The Future of Bodyboarding

The Future of Bodyboarding
Photo by ZACHARY PEARSON / Unsplash

TLDR - Why is bodyboarding still not thriving?

Over the years, we’ve seen multiple bodyboarding body’s, amongst them are Global Organization of Bodyboarding (GOB), International Bodyboarding Association (IBA), the Association of Professional Bodyboarders (APB) and now the International Bodyboarding Corporation - which I didn’t even know exists, prior to writing post, which means their marketing is super weak and I spend a good chunk of my free time watching bodyboarding videos on youtube and instagram.

In my 12 years of being active in the sport, the governing body rebranded 3 times. That’s practically unheard of.

As much as I have respect for all those organisations, they all have one thing in common - running out of funds and going belly up, leaving talented riders in limbo.

So bodyboarding isn’t premature industry - in fact at some point it thrived where it was a financially so strong that the more powerful “standup” industry was intimidated by it (early 90s), at least according to the documentary “Holding On”. But since 2010 it’s like a sad downward spiral.

While it had a few good moments, like the Fronton event that had a giant like Red Bull as a sponsor and decent prize money, a few successful Shark Island events that drew lots of viewers internationally and generally Pipeline has its way of turning eyes, the rest of the tour is small practically underfunded. And I think the pandemic shoved the last bit of it.

I understand, bodyboarding organisations are absolutely tiny compared to the WSL (who renamed from ASP in 2015 for the first time since 1976).

I think it’s easy to blame lack of sponsors and support, but at the same time, there’s sport industries and organisations that’s not half the size of bodyboarding, but it remains a stable, consistent and well organised.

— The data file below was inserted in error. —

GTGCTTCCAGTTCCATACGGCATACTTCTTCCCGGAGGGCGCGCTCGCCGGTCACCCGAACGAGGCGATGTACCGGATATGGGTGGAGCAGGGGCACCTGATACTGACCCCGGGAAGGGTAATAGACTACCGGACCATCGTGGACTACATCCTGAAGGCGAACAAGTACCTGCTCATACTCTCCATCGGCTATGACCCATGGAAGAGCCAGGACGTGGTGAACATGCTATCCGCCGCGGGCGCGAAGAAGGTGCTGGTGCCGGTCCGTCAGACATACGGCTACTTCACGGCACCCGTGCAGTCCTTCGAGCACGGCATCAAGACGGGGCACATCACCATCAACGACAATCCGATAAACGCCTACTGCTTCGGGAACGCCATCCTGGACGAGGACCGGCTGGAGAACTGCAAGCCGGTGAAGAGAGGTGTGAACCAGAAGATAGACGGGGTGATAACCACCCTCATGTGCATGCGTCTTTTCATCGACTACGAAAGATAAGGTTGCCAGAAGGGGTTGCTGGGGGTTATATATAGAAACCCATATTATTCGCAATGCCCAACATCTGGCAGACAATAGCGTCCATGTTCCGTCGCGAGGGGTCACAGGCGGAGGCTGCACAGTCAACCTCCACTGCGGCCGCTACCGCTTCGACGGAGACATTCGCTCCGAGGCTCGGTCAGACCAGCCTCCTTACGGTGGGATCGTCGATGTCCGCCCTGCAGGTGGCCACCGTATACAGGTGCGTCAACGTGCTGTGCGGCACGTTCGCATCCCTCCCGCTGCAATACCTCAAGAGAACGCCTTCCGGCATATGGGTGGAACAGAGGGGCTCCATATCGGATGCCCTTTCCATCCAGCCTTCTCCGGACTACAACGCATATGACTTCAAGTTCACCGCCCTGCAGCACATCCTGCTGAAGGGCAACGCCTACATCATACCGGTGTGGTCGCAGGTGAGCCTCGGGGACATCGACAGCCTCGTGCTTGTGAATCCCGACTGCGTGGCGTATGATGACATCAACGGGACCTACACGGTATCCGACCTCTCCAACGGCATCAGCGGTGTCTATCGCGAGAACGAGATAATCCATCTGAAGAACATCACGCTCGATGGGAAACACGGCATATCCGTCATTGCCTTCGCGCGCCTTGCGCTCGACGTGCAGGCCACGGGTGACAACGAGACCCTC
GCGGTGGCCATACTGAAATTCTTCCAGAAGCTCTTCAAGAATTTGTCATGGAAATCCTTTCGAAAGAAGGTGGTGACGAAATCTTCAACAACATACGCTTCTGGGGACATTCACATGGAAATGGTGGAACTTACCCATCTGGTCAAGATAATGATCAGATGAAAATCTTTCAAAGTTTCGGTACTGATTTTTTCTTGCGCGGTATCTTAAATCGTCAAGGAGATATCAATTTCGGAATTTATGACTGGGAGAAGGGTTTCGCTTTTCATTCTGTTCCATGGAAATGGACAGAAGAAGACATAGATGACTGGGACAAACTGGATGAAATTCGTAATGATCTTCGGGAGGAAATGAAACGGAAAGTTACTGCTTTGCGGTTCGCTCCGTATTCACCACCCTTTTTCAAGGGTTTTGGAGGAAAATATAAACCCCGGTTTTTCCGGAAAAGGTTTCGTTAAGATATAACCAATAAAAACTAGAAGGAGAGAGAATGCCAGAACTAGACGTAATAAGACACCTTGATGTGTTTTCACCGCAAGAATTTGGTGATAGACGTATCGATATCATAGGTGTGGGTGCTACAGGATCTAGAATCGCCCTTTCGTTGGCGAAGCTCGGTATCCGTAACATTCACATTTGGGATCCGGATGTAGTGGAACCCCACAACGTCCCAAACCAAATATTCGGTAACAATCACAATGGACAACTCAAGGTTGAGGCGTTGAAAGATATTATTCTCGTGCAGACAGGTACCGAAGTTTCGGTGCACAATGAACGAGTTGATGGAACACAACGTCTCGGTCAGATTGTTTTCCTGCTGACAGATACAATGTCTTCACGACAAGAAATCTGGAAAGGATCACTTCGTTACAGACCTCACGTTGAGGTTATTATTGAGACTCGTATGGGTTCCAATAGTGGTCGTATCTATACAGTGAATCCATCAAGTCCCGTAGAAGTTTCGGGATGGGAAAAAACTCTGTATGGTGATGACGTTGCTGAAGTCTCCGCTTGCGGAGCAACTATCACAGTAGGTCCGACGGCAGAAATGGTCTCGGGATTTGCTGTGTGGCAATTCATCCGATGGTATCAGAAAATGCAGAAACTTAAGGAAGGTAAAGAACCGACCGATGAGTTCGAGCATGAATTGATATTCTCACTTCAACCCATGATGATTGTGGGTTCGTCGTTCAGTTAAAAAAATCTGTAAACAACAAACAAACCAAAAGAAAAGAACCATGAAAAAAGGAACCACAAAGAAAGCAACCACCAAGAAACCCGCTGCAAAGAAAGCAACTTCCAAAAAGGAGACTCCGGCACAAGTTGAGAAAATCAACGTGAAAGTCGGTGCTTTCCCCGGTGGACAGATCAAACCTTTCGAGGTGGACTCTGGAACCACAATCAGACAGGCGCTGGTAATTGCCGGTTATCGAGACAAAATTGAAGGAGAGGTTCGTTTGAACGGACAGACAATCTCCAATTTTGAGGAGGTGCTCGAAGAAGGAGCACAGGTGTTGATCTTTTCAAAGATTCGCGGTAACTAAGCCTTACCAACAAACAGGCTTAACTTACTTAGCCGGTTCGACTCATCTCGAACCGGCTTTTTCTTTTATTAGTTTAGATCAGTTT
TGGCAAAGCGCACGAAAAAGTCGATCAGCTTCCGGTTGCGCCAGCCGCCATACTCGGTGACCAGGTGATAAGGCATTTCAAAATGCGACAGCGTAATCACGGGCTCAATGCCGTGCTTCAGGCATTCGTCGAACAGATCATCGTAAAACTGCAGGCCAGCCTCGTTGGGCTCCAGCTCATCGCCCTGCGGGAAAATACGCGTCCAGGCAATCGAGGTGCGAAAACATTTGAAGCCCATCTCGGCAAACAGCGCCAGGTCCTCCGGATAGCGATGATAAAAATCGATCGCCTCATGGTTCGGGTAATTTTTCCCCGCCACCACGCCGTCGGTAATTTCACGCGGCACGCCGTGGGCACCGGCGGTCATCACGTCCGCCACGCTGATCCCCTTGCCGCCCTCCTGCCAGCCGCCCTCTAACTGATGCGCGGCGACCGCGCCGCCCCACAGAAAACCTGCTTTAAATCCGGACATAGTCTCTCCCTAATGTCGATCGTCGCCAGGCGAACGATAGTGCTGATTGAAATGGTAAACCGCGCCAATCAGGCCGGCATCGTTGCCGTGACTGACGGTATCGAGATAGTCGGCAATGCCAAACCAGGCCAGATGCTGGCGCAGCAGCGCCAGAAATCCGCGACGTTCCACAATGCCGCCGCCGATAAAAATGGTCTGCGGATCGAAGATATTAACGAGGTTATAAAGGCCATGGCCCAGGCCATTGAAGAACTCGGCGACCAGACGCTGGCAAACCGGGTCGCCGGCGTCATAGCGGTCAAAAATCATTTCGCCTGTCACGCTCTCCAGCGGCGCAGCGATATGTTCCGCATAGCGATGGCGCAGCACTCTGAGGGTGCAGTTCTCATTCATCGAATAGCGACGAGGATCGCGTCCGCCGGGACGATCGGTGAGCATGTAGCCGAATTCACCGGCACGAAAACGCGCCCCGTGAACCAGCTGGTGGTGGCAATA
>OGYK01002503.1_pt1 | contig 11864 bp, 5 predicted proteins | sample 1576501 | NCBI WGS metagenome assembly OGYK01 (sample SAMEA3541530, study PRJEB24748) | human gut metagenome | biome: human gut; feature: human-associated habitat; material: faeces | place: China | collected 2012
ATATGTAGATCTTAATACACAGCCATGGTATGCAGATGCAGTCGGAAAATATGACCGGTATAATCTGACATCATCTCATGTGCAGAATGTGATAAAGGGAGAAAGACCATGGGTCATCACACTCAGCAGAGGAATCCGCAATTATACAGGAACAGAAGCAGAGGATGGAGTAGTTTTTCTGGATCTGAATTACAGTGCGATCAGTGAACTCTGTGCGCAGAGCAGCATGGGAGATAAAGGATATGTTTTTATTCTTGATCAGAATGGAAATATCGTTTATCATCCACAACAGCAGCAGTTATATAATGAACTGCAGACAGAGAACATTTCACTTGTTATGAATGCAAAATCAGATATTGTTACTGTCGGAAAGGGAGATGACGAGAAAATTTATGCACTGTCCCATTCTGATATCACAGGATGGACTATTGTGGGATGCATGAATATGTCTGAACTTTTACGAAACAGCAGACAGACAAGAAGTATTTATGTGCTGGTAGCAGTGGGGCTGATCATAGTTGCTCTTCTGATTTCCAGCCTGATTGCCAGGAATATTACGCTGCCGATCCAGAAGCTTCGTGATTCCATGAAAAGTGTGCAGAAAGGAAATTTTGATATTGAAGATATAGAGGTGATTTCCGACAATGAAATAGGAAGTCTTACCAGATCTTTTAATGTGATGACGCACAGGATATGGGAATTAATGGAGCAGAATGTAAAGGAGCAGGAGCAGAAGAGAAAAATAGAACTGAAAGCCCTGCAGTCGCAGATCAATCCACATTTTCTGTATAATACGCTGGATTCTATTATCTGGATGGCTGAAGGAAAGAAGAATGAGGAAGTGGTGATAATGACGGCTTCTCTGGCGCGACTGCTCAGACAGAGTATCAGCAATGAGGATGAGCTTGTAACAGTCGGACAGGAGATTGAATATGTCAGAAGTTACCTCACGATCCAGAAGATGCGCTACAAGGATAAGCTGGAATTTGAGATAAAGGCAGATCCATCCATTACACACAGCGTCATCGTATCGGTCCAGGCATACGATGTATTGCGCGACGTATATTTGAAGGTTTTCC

• There’s not a lack of riders.
  • Definitely not a lack of talent.
  • Most certainly not a lack of interest - bodyboard equipment sells pretty well to this day, bodyboarding videos on YouTube gets a lot of hits.
  • And we’re seeing riders from Africa, the Americas (north, south and central), Europe, Australia and recently Asia, particularly Japan, where bodyboarding is niche, but booming.

So we have a good chunk of the planet covered which means bigger involvement. But what is preventing it from leading to success?

Why is it so unstable?

Internal politics?

Just something I was thinking about last night.

I’m not a great rider by any means and don’t get in the water as often as I used to, but there’s this burning desire inside of me to see this sport that drove me through my teens and currently my 20s to have the tune of success what it once was.

With technology like wave-pools and the internet, I think we have more resources than ever to make it thrive again.

What’s your thoughts? Where are the main problems? How can we get it out of this vicious cycle of failing entities in the future?

Bodyboarding is validated - it sells pretty well for being the sport it is. Why stop there? Why not make the pro-scene the bigger success that it deserves to be?